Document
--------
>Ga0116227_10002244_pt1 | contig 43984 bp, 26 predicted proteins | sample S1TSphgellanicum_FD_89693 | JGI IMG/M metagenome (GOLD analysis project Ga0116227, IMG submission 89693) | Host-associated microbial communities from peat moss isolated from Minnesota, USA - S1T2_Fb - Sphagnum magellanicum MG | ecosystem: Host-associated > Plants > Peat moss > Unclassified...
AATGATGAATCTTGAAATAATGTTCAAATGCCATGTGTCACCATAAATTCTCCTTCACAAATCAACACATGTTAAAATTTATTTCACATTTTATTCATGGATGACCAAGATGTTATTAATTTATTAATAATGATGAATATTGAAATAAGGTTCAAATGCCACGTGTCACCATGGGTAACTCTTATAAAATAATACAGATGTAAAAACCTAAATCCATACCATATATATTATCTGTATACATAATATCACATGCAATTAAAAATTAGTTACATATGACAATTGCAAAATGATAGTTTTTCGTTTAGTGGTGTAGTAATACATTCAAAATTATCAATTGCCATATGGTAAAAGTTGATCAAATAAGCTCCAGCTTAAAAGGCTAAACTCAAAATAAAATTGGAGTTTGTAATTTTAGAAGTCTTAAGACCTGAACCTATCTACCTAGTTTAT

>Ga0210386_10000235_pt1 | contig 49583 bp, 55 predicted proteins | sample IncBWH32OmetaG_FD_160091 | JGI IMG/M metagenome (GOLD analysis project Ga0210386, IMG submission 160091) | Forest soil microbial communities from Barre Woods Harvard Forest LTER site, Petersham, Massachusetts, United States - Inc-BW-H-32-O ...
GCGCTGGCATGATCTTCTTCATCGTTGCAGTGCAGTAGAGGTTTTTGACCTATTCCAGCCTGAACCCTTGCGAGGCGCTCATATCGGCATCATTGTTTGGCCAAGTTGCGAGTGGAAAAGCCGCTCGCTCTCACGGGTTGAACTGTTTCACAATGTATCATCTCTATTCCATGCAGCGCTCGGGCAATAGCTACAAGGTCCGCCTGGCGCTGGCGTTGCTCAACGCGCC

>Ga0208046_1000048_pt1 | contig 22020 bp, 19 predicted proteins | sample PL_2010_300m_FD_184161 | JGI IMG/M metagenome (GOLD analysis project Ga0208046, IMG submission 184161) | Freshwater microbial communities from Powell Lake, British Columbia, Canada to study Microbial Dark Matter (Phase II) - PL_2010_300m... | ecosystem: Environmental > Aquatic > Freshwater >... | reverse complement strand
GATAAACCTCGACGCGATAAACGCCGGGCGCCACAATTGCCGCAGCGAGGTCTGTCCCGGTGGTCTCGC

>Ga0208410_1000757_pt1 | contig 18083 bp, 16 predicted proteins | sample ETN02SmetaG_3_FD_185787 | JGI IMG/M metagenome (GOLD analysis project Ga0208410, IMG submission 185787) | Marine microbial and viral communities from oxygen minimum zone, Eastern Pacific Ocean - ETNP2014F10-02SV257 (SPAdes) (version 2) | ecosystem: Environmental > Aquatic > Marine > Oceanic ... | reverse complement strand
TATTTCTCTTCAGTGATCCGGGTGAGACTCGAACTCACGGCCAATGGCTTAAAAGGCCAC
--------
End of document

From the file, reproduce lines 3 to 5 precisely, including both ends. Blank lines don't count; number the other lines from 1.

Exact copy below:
>Ga0210386_10000235_pt1 | contig 49583 bp, 55 predicted proteins | sample IncBWH32OmetaG_FD_160091 | JGI IMG/M metagenome (GOLD analysis project Ga0210386, IMG submission 160091) | Forest soil microbial communities from Barre Woods Harvard Forest LTER site, Petersham, Massachusetts, United States - Inc-BW-H-32-O ...
GCGCTGGCATGATCTTCTTCATCGTTGCAGTGCAGTAGAGGTTTTTGACCTATTCCAGCCTGAACCCTTGCGAGGCGCTCATATCGGCATCATTGTTTGGCCAAGTTGCGAGTGGAAAAGCCGCTCGCTCTCACGGGTTGAACTGTTTCACAATGTATCATCTCTATTCCATGCAGCGCTCGGGCAATAGCTACAAGGTCCGCCTGGCGCTGGCGTTGCTCAACGCGCC

>Ga0208046_1000048_pt1 | contig 22020 bp, 19 predicted proteins | sample PL_2010_300m_FD_184161 | JGI IMG/M metagenome (GOLD analysis project Ga0208046, IMG submission 184161) | Freshwater microbial communities from Powell Lake, British Columbia, Canada to study Microbial Dark Matter (Phase II) - PL_2010_300m... | ecosystem: Environmental > Aquatic > Freshwater >... | reverse complement strand